Monthly Archives: February 2011

Internet, social networks and social change

Internet is a form of participative democracy! Access to information, awareness, debate … All these forms of active participation that allow us to actually capitalize the so called “armchair activism” (!) which is useful in contributing to the proliferation of information, for sharing and broaden discussions and/or opinions and positions and, above all (in my view) for contact between people with different thoughts or not, that can mobilize and contribute to a dynamic civil society – nationally and internationally.

It is therefore important to consider the role the Internet plays in global politics. Information is power, but the technology of the century sparked a revolution in information.
In recent years, the citizens’ movements, driven by the boom of social networks, are finding a way to be heard, share, social dialogue. For a few years now there has been much that Facebook, Twitter, YouTube and others started to contribute promoting the involvement of the people, becoming a weapon of mass mobilization.

On social networks and blogs, the countercharge started, contestation breaths (!), people join forces to protest and claims to justice. On social networks and blogs, the election campaign unfolds, debated by the people, circulated by the parties. The policy is now also done online and every one of us is a politician!
The great movements start with small groups of people online. From this moment on, the phenomenon is no longer manageable. “Who tells a tale, he adds a point,” says the ancient Portuguese culture… Well, in our “little global village online” the word is magnificent, the word is power: the friends suggest other friends and the growth of these initiatives begins! The participants organize, align ideas, debate, discuss …
Increasingly, a world beyond the screen, appears as a small gap of social control, leaving the force, pressure and lobby now (and also finally!) pending to the side of people.
We should not, however, forget that although this online world increasingly implemented in the end, people continue to be, me, you, we, all, that make the difference, which contributes to any shift in the world!


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Filed under everywhere!, My Everyday, Politics, Protesto Geração À Rasca, Thoughts and outpourings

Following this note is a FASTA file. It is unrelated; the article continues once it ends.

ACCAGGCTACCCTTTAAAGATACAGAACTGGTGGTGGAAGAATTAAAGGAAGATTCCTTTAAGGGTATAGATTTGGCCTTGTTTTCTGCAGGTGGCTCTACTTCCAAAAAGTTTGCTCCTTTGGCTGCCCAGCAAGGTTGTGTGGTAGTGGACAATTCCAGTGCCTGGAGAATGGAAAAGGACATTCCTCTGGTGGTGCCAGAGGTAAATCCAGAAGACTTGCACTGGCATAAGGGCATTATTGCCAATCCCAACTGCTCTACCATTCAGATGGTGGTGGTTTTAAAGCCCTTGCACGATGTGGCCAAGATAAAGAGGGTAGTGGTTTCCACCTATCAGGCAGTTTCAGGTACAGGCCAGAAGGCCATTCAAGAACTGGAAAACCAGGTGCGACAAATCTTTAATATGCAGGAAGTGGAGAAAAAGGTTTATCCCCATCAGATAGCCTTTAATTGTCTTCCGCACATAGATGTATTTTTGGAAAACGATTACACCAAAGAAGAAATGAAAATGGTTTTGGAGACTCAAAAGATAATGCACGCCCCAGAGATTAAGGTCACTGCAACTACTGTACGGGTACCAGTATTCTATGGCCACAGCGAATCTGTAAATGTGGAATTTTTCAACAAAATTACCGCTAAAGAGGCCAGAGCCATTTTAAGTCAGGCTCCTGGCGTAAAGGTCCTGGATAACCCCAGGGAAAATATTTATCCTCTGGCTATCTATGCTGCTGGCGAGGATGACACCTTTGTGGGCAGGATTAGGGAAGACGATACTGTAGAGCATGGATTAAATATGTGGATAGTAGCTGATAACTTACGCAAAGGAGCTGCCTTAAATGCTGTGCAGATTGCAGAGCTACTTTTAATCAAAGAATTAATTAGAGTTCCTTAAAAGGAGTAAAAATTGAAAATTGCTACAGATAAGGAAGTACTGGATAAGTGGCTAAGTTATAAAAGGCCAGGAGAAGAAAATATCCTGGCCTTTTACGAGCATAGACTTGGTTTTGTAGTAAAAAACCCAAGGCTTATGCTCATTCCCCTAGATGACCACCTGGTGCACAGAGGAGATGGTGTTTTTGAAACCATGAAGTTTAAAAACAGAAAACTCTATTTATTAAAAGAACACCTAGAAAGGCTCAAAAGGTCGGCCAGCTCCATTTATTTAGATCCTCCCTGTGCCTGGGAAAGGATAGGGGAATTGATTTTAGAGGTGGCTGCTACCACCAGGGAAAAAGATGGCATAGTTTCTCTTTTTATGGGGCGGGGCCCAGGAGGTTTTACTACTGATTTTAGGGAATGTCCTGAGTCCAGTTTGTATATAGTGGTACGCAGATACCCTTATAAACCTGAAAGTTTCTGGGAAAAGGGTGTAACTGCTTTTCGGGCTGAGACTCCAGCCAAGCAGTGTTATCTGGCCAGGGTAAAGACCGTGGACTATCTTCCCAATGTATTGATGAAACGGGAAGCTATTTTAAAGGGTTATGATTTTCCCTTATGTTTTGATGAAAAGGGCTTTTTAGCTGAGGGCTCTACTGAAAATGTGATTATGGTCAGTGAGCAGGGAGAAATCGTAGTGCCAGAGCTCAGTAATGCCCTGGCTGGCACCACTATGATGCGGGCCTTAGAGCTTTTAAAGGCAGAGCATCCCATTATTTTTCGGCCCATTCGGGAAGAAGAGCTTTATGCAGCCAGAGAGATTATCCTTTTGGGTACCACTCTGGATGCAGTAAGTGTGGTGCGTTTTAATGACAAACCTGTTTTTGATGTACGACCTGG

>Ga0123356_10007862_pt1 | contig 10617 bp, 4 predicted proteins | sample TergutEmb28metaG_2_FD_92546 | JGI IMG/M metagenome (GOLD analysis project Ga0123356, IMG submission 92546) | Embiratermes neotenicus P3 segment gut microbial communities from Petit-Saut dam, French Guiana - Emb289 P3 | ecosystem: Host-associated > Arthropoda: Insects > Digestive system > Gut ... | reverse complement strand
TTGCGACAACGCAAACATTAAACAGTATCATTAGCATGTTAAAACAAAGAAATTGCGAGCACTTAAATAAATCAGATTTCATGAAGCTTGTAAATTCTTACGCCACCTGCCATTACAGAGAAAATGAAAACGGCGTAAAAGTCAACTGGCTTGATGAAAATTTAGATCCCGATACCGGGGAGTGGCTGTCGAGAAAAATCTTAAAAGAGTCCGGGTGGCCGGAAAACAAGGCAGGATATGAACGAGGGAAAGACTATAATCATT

“Protesto da Geração À Rasca”

So on the 5th of February 2011, a facebook page was created with the name “Protesto da Geração À Rasca” for which all our friends were invited.

And suddenly, they started to invite more and more people!

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On the 4th of February 2011 a group of friends was at the coffee…

…having fun, discussing politics as usual, thinking about the reaction people had to the music of Deolinda – “Que parva que eu sou”.

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Filed under Help! I need a social life, Here, My Everyday, Politics, Protesto Geração À Rasca, Thoughts and outpourings

The Precarious Generation Manifest

We, unemployed, “five hundred-eurists” and other underpaid workers, disguised slaves, sub- and term-hired, fake independent workers, intermittent workers, trainees, scholarship holders, working students, students, mothers, fathers and sons of Portugal.

We, who have up to now been complacent with the conditions laid upon us, stand here, today, to contribute to a qualitative change in our country. We stand here, today, because we can no longer accept the situation that we have been dragged into. We stand here, today, because every day, we strive hard to be deemed worthy of a dignified future, with stability and safety in all areas of our lives.

We protest so that those responsible for our uncertain situation – politicians, employers, and ourselves – act together towards a rapid change in this reality that has become unsustainable.


a) The present is defrauded, in that we are not given the chance to show our potential, thus blocking the betterment of social-economical conditions of the country. The aspirations of a whole generation, which cannot prosper, are put to waste.

b) The past is insulted, because previous generations have worked hard for our rights, our access to education, our security, labour rights and our freedom. Decades of effort, investment and dedication, risk being compromised.

c) The future is at check, and we foresee it without quality education for all and no fair retirement pensions for those who have worked their whole lives. The resources and skills that could put the country back on track of economic success will be wasted.

We are the highest-qualified generation in the history of our country. For this reason, we won’t let down to tiredness, frustration or lack of future perspectives. We do believe we have all the resources and tools to provide a bright future to our country and ourselves.

This is not a protest against any one particular generation. Quite simply, we are not, nor do we want to, wait passively for problems to sort themselves out. We protest towards a solution, of which we want to be a part of.

(Translation by Pedro Alvim and Tomás Costa)

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